What if you have to travel during the Coronavirus disease (COVID-19) outbreak?

All you need to know about travelling through the coronavirus pandemic
Published on June 3rd, 2020
  Written by 
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We have already seen massive disruptions to daily life since the outbreak of Coronavirus disease (COVID-19) throughout this year. The latest advice from SmartTraveller, the overseas assistance site by the Department of Foreign Affairs and Trade is “do not travel overseas at this time” or a Level 4 advisory, the highest advice level.

SmartTraveller also urges any Australian citizens and permanent residents needing to return to Australia to do so as soon as possible.

“Regardless of your destination, age or health, our advice is do not travel at this time,” their official advisory reads. 

This is advice and not a rule enforced by the Australian Border Force. If you absolutely must travel overseas for whatever reason, you still can for the time being (as of writing.)

Things you must consider before travelling

The Government has advised people to reconsider any non-essential travel overseas. This may be for holidays, study trips, work related trips, or any other activity that can be postponed.

If you must travel urgently, you need to realise the following:

Many countries are closing borders or imposing restrictions

To stop the spread of the disease, many countries such are closing their borders to foreign travellers or imposing self-isolation or quarantine rules on any new entries, even if they are tourist or business travellers.

If you intended to travel to Europe then to the United States, the United States has banned all flights from Europe (Schengen Area) for 30 days from 12 March. The European Union has also closed most of its borders for the same period.

These areas include Austria, Belgium, Czech Republic, Denmark, Estonia, Finland, France, Germany, Greece, Hungary, Iceland, Italy, Latvia, Liechtenstein, Lithuania, Luxembourg, Malta, Netherlands, Norway, Poland, Portugal, Slovakia, Slovenia, Spain, Sweden, and Switzerland.

Some countries are also requiring foreign travellers to self-isolate upon arrival.

You’ll need to self-quarantine for 14 days upon return

All travellers, irrespective of their original destination, will be required to self-isolate for 14 days upon their return.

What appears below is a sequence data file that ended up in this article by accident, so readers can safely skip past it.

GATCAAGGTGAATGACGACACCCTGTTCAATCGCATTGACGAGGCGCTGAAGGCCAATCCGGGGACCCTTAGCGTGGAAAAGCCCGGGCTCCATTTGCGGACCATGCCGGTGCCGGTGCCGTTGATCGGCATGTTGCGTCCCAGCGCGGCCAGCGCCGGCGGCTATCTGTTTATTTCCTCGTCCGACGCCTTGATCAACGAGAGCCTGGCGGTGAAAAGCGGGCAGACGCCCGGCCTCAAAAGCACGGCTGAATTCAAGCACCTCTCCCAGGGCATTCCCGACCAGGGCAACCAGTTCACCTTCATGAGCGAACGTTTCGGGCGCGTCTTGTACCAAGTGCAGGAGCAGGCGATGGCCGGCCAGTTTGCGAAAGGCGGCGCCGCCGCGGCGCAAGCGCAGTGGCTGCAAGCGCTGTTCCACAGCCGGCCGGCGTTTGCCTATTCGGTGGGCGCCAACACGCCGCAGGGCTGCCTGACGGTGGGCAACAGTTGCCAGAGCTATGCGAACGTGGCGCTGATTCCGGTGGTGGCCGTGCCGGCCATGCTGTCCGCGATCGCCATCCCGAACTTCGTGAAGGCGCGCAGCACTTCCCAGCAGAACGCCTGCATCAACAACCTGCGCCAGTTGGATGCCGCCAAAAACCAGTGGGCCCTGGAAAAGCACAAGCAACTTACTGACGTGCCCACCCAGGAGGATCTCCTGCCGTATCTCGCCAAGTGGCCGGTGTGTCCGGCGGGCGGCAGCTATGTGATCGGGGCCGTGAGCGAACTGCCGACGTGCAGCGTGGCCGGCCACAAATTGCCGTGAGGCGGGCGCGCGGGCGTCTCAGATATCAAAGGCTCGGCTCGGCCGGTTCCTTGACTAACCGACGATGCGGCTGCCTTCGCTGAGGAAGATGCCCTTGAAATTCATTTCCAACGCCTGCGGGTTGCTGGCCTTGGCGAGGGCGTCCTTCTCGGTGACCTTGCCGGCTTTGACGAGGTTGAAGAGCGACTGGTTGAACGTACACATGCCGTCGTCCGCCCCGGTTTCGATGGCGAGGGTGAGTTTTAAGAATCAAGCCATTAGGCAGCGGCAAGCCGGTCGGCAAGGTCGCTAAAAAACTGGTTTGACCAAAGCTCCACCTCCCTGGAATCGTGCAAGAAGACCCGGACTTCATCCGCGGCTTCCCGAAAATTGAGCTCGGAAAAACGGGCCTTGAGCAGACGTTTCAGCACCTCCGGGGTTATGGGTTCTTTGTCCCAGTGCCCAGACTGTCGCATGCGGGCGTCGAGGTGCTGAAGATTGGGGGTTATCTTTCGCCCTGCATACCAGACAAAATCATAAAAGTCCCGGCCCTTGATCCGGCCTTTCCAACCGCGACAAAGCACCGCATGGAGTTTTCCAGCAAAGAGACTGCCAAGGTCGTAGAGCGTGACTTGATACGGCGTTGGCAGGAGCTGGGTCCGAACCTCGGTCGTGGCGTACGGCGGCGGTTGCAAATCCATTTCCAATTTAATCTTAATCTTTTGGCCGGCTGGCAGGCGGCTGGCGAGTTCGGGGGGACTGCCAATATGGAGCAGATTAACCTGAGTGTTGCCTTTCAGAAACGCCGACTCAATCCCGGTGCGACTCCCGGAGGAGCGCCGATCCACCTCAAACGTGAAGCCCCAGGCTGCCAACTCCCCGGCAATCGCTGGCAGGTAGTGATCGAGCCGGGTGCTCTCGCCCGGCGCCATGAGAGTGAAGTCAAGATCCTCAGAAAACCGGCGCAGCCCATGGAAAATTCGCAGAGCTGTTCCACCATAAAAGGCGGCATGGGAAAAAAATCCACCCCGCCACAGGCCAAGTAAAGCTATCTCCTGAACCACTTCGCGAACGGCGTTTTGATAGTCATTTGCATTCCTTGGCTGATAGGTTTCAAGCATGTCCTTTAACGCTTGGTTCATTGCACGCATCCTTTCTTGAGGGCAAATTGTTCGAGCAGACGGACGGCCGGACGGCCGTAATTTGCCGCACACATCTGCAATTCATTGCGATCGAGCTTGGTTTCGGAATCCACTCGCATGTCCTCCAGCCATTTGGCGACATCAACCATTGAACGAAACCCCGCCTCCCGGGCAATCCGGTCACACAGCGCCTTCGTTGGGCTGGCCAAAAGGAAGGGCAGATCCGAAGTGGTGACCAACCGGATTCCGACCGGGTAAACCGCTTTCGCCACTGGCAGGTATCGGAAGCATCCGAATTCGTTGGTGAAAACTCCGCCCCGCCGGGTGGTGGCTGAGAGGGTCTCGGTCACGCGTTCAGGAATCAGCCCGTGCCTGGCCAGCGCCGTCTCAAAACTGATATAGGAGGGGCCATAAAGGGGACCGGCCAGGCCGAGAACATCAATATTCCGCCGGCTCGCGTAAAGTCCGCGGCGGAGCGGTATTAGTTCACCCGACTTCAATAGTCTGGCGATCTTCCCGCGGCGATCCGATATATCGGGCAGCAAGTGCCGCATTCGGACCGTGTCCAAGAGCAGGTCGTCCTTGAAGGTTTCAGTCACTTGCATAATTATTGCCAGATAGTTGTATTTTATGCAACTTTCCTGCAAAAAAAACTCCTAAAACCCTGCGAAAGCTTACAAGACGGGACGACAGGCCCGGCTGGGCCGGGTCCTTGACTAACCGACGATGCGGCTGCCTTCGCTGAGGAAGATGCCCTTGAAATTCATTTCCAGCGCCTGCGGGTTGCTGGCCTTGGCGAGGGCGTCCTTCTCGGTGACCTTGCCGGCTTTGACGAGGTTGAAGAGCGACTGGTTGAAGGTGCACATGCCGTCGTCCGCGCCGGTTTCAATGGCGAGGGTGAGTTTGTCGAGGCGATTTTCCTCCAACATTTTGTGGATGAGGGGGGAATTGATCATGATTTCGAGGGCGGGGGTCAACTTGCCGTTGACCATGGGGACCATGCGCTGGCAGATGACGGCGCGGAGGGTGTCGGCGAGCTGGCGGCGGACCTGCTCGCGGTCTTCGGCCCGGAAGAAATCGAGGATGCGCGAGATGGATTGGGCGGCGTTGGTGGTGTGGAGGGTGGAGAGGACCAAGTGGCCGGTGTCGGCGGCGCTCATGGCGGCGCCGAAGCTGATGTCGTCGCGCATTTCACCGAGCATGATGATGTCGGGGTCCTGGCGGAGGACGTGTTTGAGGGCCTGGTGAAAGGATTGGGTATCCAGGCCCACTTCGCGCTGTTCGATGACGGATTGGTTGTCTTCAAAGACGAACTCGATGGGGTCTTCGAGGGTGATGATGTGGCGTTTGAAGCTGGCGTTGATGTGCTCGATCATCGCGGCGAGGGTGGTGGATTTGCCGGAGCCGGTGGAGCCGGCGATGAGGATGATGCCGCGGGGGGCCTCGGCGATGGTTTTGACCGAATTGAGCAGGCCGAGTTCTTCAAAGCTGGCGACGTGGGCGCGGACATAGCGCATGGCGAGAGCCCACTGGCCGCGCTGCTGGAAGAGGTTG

All cruise ships that sailed from a foreign port will also be banned from entering Australian ports for 30 days.

Commercial flights may not be available

If you were intending to travel to Asia or Europe, may commercial airlines have cut their routes or suspended operations to those countries apart from allowing foreign nationals to return to their country of origin.

As of 18 March, Virgin Australia has suspended all overseas flights and cut domestic travel capacity by half. You will be reliant upon the local health system if you do fall ill

Even if you do manage to gain entry to a foreign country and/or fulfill their own quarantine procedures, you’ll be reliant on the local health system if you do fall ill. Though you may have travel insurance to cover the costs, some hospitals and urgent care facilities are stretched to their limits. It is possible you may not get the care you need if you do fall ill.

Look to postpone your travel plans

Some airlines and cruise liners are allowing passengers to postpone or cancel their flights for full refunds. You may be able to cancel your travel insurance.

As of writing, many major insurance providers have suspended travel insurance sales including “cancel for any reason” insurance.

Look at your airline or insurance provider website for more information.

Domestic travel and health

Travelling domestically is still an option using plane travel. However, as mentioned, the risk of transmission is higher in crowded places such as airports.

Regardless of where you go or how you get there, you should practice social distancing, washing your hands with soap or sanitiser regularly, and avoid high risk areas.

For more advisories and warnings, visit SmartTraveller.gov.au.

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